I’ve seen bemoaned on many an occasion the comparative shortage of stories centered around female friendship. Quite often in fiction, The Girl is there to fall in love with The Boy (or two, but that’s a whole ‘nother post on love triangles, right there), and The Boy is there to fall in love with The Girl. There may be a best friend who pops into the narrative for five seconds any time The Girl needs someone to either share her problems with or hide her problems from, a mother to more or less fulfill the same function, a rival girl who exists to threaten The Girl’s desires and/or self-esteem; but the main relationship – the one shown to matter – is that between The Girl and Insert-Love-Interest-Here.
As a romantic fond of her heart-fluttery happy ever afters, I’ve got nothing at all against a good love story. But am I the only one who thinks a tale with no meaningful connections beyond the one between the lovebirds can seem a little… lacking?
Where I think much of the problem lies is the fact that, as a culture these days, we act like a romance is the only kind of deep relationship people can have. Show a pair of people – girl and boy, girl and girl, boy and boy, human and paranormal creature – start to get close, and suddenly the audience is shouting, “So kiss already!” As if there is no strong affection without the equally strong desire to make out. (There’s another post in there about the pervasive notion that life is sex, but we’ll leave that one alone for now, too.)
Sure, a good friendship can make a solid starting point for a romance. Best-friends-turned-more-than-friends is a thing. But to suggest that you can only care about a person so much before your feelings must automatically become erotic is not only straight-up wrong. It’s downright damaging. It’s a flashing red light warning people not to get too close to anyone unless they’re prepared to either take it to that level, or deal with the public assumption that they have and/or will. It’s sexual tension where sexual desire may not even exist. It’s just one more complication that human interaction doesn’t need – because come on, isn’t that enough of a minefield already?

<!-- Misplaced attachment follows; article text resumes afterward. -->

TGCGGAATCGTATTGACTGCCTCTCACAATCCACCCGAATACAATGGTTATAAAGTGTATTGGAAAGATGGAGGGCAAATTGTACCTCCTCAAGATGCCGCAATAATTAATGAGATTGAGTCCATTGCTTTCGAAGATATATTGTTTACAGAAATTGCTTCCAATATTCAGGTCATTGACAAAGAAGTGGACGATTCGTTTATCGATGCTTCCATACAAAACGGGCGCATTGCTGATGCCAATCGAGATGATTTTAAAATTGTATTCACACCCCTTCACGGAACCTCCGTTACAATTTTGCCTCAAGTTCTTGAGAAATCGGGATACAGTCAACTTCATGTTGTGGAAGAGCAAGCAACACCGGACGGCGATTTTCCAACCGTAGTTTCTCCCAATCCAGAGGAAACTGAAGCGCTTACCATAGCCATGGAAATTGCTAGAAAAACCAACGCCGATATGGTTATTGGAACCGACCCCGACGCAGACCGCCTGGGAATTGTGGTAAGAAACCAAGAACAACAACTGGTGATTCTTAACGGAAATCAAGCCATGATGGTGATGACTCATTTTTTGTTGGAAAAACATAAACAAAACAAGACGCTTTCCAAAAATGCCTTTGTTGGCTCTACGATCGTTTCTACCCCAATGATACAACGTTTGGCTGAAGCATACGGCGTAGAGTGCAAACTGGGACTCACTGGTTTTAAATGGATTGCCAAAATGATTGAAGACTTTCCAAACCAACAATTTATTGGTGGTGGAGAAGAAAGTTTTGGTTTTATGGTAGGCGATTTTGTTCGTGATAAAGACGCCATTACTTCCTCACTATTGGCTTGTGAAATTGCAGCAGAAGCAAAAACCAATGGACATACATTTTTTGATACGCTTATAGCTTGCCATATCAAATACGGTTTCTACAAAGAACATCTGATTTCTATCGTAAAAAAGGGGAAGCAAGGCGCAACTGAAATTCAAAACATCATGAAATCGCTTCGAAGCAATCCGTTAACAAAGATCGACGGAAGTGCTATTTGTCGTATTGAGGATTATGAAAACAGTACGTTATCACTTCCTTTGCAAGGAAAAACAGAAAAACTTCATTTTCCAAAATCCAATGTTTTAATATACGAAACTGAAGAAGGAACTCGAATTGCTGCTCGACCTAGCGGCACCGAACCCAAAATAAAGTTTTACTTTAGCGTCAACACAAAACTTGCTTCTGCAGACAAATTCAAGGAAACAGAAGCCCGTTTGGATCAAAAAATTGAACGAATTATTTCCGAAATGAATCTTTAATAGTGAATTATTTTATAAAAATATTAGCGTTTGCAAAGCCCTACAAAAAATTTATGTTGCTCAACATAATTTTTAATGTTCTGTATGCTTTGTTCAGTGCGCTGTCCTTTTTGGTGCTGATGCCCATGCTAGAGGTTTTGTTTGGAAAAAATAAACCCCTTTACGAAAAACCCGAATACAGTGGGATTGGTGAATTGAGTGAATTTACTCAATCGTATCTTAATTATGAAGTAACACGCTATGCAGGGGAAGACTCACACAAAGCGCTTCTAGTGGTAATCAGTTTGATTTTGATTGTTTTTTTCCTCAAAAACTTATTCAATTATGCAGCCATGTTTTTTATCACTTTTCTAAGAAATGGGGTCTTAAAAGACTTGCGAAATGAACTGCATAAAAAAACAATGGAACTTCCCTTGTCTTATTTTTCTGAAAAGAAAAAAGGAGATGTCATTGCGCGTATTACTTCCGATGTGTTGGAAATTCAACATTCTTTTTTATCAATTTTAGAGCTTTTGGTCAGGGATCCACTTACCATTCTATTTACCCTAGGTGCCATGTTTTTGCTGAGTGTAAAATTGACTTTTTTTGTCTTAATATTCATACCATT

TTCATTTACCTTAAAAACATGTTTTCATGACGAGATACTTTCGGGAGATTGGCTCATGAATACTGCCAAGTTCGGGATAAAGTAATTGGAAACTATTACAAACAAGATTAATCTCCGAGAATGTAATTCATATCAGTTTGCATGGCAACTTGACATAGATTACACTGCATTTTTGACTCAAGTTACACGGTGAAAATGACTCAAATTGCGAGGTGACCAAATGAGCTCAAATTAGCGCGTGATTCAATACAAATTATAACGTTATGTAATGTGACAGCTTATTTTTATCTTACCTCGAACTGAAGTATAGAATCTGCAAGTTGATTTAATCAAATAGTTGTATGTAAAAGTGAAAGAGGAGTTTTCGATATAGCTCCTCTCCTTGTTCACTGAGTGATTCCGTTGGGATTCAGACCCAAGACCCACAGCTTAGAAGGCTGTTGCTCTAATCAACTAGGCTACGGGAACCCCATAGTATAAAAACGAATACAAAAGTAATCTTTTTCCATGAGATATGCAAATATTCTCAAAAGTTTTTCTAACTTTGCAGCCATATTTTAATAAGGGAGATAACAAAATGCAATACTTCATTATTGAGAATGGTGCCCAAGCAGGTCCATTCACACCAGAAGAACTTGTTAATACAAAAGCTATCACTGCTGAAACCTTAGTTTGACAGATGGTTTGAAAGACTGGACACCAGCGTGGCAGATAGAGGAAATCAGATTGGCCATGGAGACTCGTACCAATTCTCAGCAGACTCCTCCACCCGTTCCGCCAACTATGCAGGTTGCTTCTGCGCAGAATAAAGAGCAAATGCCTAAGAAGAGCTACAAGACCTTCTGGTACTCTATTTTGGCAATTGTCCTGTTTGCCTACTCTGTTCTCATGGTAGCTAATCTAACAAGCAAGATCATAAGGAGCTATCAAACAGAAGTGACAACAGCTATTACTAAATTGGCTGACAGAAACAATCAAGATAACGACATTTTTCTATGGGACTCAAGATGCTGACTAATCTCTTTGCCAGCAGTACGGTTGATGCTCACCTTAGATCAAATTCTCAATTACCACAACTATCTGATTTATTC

All that being said, Elizabeth Wein’s “Code Name Verity” – a story conveying a female friendship and the horrors of World War I in equal poignant parts – had the right of it:
“It’s like being in love, discovering your best friend.”
Because it can be. There’s that giddy obsession. That drive to share – time, space, news, secrets, joys, sorrows, your lives, your selves. There’s the pride of ownership (“She is mine) and of belonging (“I am hers”). There’s the thrill of knowing she’s looking at you, smiling at you, thinking of you. There’s the ache when she’s out of sight, and you’re out of mind. There’s the selfish needing, and the selfless giving.
And it is enough.
Adding a sexual component can sometimes enrich a relationship, true. But it can also sometimes cheapen it.
A deep friendship is a powerful love story, as worthy of any ballad or song as any heart-to-heart interaction ever was. And the hopeless romantic in me would be glad to see more of it.